"We didn't see much of him during his stay in town as he didn't use to go out much. I remember he had a long beard and a mustache," Mohammed said of the attacker. "On Monday morning I saw him without both."
A woman from Jibla who identified herself only as Fatima said the attack was "a crime unacceptable in any religion. This contradicts Islam."
"They cared for us and looked after us. I can't even count the number of children they treated and saved," she said.
Yemen's president condemned the shootings as "criminal and disgraceful" and pledged to punish the perpetrators.
"We are confident that such a criminal act won't affect the friendship and cooperation between our countries ... but instead strengthen our determination to eradicate terrorism," Saba quoted Ali Abdullah Saleh as saying in a message to his American counterpart.
Americans have been repeatedly warned to take security precautions in Yemen, a country where central government authority is weak, guns are plentiful and Muslim militants have found refuge. Yemen, the ancestral homeland of terror chief Osama bin Laden, has been a key front in the U.S.-led war on terrorism.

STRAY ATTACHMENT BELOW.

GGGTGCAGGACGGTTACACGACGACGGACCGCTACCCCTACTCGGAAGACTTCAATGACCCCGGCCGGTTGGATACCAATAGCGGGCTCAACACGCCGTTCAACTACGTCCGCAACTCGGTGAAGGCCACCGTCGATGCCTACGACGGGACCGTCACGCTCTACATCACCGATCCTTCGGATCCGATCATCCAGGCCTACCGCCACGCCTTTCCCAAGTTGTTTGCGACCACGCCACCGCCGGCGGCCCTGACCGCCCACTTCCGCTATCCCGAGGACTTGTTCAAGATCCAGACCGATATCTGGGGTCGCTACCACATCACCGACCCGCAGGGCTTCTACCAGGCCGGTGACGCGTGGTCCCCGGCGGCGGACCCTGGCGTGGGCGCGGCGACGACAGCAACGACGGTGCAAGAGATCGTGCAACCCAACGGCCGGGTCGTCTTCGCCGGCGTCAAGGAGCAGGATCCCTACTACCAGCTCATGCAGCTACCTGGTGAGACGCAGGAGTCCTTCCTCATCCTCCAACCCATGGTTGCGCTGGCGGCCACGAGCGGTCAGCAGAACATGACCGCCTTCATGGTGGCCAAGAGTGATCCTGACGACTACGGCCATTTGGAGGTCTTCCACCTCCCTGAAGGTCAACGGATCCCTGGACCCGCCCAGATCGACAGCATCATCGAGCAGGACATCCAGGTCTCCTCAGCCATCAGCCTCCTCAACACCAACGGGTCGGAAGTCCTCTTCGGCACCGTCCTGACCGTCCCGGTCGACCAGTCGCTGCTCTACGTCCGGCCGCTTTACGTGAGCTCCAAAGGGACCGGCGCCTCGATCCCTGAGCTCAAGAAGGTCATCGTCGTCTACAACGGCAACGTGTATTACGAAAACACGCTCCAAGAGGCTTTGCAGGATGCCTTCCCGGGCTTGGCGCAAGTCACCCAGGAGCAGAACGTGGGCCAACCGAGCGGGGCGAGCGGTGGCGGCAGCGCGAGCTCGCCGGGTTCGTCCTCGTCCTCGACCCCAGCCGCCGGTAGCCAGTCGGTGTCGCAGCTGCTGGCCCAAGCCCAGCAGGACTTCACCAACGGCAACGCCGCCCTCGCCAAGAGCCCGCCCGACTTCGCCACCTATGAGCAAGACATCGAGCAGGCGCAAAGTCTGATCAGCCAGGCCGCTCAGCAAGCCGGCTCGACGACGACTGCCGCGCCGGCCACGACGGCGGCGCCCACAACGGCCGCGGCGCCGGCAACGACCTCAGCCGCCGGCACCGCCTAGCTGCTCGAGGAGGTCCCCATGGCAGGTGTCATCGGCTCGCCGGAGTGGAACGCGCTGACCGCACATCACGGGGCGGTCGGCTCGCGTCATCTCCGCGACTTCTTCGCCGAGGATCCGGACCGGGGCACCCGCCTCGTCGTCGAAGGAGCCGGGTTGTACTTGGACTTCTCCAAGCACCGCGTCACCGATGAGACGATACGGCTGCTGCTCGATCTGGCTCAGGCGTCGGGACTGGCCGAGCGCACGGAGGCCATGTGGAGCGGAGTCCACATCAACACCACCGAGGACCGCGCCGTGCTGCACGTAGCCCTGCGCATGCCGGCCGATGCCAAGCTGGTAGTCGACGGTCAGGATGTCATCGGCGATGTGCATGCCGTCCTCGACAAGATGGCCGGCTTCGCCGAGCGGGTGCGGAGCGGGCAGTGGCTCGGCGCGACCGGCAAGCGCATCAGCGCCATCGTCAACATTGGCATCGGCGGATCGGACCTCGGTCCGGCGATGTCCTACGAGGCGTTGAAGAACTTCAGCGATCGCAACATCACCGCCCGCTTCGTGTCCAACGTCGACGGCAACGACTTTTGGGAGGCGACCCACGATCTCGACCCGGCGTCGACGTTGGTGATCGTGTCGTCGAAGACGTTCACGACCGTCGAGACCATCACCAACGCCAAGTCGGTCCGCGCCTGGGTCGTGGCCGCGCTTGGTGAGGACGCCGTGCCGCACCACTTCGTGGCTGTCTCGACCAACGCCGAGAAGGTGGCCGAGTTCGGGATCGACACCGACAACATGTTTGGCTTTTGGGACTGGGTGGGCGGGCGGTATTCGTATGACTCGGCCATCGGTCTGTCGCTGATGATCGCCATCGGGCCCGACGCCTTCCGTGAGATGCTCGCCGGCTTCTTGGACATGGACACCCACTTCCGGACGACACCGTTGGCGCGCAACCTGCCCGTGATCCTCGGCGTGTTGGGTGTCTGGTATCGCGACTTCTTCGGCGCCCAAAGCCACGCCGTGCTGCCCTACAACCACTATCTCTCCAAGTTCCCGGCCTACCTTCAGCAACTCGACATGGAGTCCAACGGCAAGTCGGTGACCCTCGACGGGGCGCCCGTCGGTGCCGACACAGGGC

U.S. Ambassador Edmund J. Hull said U.S. officials did not envision a general evacuation, but "we will assist American citizens in Jibla if they wish to leave" Yemen.
In a statement, the embassy also asked Americans in Yemen to enhance their security, saying it was requesting additional protection for them.
About 30,000 U.S. citizens, most of Yemeni origin, live in the Arab country, the U.S. Embassy said.
Hull said U.S. consular staff, security personnel and investigators were sent to Jibla, 200 kilometers (125 miles) south of the capital, San`a. He said America and Yemen had "a good working relationship and U.S. investigators would be assisting" their Yemeni counterparts.